A limitation of this study could be that data collection was carried out in only one large kindergarten. Our topic was sensitive, people usually do not talk about this, and therefore ideas from parents may not absolutely reflect what they really thought. A further limitation was that we did not ask children directly because we did not think that children themselves could give a holistic view of their toilet habits at school. The observation combined with interviews of parents and teachers gave a suitable alternative.

The lack of class toilets meeting children’s requirements (dirty and insufficient toilets) has been cited by previous researchers [6,7,14]. Toilet facilities in this kindergarten did not reach the standard recommended by Vietnamese regulations. A bad smell of urine, no water to clean toilets, insufficient toilets and limited privacy meant children were unable to be comfortable to urinate or defecate in the relaxed manner necessary. This differed from what the children were used to from home. This bad standard was regarded as a big problem by everyone involved, children, teachers and parents were concerned that facilities to encourage good toilet habits in kindergarten were lacking.

Fluid intake determines urination [17], daily maintenance fluid requirements for children at this age (mean 15 kg of weight) are at least 1250 ml per day (including food). This study was performed during spring when the temperature was around 20 - 25 degrees Celsius, loss by sweating is estimated as normal. The children’s intake was 1/3 of the total recommended intake during 10 hours in class. Fifteen children had only urinated once or twice during 10 hours in class (which may be because of they did not drink as much). Some children may have forgotten because they were playing or were not reminded by their teachers to drink during breaks. Conversely the children were encouraged to drink in excess of 1000 ml/study day (including milk, fruit juice, and boiled water) when they were at home.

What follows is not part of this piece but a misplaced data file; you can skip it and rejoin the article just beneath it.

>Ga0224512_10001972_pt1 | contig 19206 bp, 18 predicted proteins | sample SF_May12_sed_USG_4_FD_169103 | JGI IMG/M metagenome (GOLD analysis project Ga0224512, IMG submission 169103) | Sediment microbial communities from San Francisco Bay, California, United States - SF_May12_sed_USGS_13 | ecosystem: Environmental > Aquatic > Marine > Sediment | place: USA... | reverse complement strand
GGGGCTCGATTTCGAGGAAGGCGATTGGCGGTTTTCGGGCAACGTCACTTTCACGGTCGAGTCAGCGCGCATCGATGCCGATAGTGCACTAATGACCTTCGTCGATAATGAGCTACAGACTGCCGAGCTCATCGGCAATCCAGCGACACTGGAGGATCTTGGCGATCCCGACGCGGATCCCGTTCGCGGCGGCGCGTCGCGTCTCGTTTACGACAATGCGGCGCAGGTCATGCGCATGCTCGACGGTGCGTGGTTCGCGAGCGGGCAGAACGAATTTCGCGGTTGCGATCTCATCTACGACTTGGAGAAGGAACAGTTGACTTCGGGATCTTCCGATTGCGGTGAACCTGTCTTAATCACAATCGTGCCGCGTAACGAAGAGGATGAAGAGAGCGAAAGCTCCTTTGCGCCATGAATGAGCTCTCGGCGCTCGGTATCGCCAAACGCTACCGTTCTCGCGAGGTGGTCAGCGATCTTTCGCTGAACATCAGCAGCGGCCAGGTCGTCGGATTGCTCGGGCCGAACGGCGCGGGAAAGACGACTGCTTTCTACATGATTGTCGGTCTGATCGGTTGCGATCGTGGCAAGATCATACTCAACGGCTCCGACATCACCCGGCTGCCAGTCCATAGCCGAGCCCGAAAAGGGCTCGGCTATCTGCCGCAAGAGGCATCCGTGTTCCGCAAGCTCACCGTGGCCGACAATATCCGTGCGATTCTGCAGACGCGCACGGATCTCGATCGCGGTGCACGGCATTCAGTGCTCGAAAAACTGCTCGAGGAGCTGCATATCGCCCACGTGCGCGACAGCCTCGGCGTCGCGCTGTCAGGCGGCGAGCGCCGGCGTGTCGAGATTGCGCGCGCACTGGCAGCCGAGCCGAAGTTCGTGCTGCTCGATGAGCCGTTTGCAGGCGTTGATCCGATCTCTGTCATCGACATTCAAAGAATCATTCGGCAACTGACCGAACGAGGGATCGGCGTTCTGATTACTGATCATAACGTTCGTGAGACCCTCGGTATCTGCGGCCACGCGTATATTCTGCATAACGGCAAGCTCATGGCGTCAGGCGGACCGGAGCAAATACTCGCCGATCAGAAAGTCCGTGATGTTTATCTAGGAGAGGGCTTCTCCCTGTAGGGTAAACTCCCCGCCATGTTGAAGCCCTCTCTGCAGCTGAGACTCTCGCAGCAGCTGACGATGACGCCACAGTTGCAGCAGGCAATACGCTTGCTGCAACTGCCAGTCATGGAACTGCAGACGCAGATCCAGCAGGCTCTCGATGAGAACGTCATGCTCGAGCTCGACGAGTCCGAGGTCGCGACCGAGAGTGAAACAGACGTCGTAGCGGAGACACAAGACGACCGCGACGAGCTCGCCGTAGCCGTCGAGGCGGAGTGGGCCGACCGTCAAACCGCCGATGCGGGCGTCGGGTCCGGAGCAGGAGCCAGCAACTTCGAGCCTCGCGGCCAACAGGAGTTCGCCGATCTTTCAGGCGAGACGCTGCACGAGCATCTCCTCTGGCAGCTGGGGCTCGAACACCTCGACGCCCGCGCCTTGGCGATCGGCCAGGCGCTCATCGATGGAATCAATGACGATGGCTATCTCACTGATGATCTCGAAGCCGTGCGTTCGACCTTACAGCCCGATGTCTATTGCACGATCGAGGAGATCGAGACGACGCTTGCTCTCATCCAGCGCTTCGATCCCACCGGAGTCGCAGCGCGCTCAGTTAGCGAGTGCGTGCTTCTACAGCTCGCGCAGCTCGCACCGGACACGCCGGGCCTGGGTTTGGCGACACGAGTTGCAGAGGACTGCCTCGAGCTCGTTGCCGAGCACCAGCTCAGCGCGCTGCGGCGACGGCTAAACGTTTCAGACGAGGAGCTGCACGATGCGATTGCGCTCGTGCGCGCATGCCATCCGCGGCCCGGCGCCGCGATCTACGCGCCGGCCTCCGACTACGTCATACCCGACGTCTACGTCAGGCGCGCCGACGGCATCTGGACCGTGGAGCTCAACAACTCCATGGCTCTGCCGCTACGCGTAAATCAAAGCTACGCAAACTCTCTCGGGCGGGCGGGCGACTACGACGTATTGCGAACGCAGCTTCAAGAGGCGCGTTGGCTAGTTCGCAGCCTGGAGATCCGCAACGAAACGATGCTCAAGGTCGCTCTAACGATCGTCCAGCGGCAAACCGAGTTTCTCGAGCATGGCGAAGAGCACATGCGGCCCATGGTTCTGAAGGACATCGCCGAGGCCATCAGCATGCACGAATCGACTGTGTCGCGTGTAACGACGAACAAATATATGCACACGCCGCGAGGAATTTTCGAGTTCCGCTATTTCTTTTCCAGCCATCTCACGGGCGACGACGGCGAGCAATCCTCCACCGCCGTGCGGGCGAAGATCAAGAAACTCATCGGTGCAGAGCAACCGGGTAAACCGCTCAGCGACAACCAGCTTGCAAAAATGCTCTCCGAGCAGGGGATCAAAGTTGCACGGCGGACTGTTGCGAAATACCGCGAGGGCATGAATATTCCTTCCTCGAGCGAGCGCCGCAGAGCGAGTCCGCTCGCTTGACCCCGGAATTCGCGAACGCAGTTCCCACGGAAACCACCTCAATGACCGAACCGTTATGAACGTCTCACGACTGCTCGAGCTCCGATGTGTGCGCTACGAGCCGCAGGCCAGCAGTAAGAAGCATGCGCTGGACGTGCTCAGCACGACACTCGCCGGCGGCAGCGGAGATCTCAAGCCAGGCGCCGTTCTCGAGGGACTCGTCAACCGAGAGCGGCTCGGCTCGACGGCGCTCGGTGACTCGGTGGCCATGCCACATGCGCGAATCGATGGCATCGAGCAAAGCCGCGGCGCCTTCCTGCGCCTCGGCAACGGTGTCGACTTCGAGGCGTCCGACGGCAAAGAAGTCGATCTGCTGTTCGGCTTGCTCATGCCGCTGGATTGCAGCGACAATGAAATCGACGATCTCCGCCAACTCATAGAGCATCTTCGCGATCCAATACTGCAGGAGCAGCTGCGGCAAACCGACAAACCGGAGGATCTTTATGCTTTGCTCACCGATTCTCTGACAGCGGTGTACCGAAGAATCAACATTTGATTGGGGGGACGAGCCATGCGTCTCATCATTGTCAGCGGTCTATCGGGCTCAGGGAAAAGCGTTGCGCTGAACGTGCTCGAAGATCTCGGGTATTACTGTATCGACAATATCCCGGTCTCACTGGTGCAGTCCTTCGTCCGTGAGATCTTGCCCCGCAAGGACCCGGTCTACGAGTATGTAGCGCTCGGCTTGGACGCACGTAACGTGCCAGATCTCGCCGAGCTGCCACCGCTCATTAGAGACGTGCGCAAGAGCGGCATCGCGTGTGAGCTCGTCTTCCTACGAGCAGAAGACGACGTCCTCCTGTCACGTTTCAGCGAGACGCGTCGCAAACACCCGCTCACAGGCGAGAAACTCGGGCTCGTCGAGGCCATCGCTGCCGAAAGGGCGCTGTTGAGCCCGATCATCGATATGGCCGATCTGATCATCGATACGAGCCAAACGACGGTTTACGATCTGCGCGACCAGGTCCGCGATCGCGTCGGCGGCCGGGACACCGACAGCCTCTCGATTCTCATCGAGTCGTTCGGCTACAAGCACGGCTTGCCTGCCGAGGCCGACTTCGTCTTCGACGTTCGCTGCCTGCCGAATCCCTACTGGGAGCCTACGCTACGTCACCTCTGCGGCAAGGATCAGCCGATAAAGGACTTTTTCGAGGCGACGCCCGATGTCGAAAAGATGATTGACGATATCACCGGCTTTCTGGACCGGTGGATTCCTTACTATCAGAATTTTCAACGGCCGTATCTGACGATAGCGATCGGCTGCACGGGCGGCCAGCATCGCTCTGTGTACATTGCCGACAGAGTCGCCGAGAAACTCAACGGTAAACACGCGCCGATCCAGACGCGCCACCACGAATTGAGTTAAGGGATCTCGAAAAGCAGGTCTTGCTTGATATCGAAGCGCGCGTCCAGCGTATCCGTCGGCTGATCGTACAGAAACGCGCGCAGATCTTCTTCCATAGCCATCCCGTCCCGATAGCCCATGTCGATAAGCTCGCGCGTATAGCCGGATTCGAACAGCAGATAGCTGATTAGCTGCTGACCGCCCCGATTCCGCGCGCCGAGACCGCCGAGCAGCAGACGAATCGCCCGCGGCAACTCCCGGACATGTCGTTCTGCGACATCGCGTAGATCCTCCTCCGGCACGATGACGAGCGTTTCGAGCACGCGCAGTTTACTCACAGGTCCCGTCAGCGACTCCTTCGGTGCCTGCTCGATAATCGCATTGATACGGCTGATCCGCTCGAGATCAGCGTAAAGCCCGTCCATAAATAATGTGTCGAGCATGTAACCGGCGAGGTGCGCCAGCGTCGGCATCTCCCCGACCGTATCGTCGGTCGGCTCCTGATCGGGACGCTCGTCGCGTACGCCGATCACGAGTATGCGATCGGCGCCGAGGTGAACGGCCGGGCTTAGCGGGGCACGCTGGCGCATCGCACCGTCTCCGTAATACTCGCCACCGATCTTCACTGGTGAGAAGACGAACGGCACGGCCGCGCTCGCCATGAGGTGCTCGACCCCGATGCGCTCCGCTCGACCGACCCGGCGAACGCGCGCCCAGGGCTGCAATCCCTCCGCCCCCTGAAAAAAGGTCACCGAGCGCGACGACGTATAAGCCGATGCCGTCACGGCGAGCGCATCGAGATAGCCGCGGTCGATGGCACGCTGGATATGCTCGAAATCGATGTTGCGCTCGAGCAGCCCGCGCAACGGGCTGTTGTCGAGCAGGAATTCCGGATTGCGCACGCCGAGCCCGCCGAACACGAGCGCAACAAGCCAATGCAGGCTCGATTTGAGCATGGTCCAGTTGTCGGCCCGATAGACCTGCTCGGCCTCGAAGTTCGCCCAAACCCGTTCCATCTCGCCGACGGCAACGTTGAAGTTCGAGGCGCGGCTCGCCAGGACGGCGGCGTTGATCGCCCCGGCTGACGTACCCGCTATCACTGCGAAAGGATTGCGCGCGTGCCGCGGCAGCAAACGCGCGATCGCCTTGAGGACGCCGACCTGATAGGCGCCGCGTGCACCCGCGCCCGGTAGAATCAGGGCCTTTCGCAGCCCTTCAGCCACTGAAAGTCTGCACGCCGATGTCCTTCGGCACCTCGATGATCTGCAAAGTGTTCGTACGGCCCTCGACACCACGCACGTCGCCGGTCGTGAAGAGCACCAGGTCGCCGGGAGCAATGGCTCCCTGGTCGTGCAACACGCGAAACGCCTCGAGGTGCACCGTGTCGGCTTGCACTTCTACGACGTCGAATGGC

The teachers reminded children at predetermined times to go to the toilet. Going to the toilet whilst in class was regarded by the teacher as disturbing the teaching and could only be allowed in an emergency. The teachers stated that because of the large number of children, they only encouraged the children to use the toilet during the toilet breaks. To encourage kindergarten children to go to the toilet at certain breaks supports good habits, however not be able to help the children go to toilet when they feel a need to may cause episodes of incontinence.